• Installing and/or testing fire protection equipment (13% of responses); and
  • Identifying an alternative/backup power source (12% of responses).

Almost a third (30%) of respondents revealed that their business had experienced a major unexpected event in the past 5 years, with more than a half of these businesses (56%) saying their business was interrupted between 1 and 7 days, and a quarter (25%) saying their business was interrupted for more than 7 days. When asked how much damage was caused, 31% said minor damage and 19% said major damage.

The Small Business Development Corporation would like to thank every respondent who participated in this opinion poll.

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Dispute resolution

December 2010

In December 2010, the SBDC’s Ready Response Network opinion poll focused on small business attitudes and experiences relating to the resolution of business-to-business disputes.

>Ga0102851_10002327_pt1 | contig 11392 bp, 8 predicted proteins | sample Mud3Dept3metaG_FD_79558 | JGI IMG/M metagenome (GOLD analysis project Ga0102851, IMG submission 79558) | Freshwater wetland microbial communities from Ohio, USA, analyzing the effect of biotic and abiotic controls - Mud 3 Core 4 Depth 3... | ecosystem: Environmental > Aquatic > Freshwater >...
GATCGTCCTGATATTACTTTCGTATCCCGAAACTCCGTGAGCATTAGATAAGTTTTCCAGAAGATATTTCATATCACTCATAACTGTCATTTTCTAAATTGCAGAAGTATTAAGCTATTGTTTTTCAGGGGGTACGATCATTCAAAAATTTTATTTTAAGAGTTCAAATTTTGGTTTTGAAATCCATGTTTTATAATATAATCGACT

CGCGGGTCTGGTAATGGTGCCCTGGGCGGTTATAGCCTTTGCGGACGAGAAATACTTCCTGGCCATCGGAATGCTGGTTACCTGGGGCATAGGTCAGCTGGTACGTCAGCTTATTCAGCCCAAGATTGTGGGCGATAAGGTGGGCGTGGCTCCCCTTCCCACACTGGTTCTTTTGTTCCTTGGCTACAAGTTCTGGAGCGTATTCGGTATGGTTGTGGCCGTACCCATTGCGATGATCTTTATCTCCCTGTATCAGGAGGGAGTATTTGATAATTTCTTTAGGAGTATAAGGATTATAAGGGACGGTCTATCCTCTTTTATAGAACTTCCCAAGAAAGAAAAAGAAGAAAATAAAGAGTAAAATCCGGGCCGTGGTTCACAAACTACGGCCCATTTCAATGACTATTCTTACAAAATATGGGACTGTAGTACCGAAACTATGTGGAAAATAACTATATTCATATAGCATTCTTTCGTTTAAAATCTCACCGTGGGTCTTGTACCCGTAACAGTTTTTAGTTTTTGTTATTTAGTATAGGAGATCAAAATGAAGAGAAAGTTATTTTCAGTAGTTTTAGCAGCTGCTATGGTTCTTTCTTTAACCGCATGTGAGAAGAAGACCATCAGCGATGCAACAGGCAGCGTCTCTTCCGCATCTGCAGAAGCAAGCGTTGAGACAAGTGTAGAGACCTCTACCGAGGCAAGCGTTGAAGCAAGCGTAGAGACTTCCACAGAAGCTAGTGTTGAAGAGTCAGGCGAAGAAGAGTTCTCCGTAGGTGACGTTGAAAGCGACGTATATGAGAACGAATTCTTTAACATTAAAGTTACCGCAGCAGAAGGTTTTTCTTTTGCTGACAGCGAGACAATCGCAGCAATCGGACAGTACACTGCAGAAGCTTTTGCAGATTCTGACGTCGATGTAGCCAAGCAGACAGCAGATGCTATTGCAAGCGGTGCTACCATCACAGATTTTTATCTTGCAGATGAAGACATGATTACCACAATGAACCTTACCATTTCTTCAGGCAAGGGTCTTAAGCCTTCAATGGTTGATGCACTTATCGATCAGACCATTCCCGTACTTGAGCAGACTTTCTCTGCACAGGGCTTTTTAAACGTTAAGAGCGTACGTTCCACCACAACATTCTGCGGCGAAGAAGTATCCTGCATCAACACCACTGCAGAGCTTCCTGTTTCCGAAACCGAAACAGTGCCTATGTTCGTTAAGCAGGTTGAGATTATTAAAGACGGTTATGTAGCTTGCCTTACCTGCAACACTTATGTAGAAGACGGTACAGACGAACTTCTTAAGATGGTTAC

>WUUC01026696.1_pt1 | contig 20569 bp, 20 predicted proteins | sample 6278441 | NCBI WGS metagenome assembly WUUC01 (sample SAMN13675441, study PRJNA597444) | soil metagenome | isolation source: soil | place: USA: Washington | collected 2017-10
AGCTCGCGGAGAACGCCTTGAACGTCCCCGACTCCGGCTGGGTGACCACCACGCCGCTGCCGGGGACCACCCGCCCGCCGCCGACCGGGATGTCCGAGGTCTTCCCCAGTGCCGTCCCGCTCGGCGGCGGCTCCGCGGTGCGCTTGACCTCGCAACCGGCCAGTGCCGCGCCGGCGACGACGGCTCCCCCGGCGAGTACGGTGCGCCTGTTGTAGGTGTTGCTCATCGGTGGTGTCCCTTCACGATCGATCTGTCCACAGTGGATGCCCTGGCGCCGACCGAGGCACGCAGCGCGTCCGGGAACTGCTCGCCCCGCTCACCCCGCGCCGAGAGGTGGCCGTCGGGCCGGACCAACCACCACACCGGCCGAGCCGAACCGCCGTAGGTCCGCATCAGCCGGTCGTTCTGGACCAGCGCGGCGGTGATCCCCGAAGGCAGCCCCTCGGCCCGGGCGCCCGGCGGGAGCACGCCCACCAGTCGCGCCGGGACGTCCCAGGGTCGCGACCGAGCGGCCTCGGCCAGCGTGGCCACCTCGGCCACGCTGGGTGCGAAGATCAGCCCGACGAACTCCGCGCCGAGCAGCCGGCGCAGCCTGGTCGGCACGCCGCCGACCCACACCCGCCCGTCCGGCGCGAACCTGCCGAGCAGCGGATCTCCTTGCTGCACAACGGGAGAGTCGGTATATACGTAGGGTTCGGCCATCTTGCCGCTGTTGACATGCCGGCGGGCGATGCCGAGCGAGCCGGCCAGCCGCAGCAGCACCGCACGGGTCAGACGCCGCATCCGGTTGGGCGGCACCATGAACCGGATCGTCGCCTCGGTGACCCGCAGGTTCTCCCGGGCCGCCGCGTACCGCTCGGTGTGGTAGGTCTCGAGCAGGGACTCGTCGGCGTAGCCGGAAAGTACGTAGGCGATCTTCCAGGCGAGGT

More than a third of the respondents (36%) said they had been involved in a dispute in the last five years. Of these:

  • 48% said the dispute was with another business;
  • 20% said the dispute was with a landlord / real estate agent;
  • 16% said the dispute was with a franchisor or franchisee; and
  • 16% said the dispute was with other parties (such as customers and government departments).

The majority of these respondents (68%) initiated the dispute themselves, with 60% obtaining further advice or information in relation to dealing with the dispute.  Less than a third (28%) resolved their dispute by communicating directly with the other party while 8% took no further action.

When asked where advice or information was obtained, 41% indicated from legal practitioners and 15% from business or industry associations. Seven per cent of respondents that had been involved in a dispute obtained advice from the SBDC or a Small Business Centre.

Of those involved in a dispute, 40% attempted alternative dispute resolution (ADR), though 60% would consider using ADR services in the future.

Respondents who had not been involved in a dispute in the last five years, or who did not obtain any advice previously if they had been party to a dispute, were asked where they would most likely obtain advice or further information, if they did become involved in a business dispute in the future. Respondents indicated: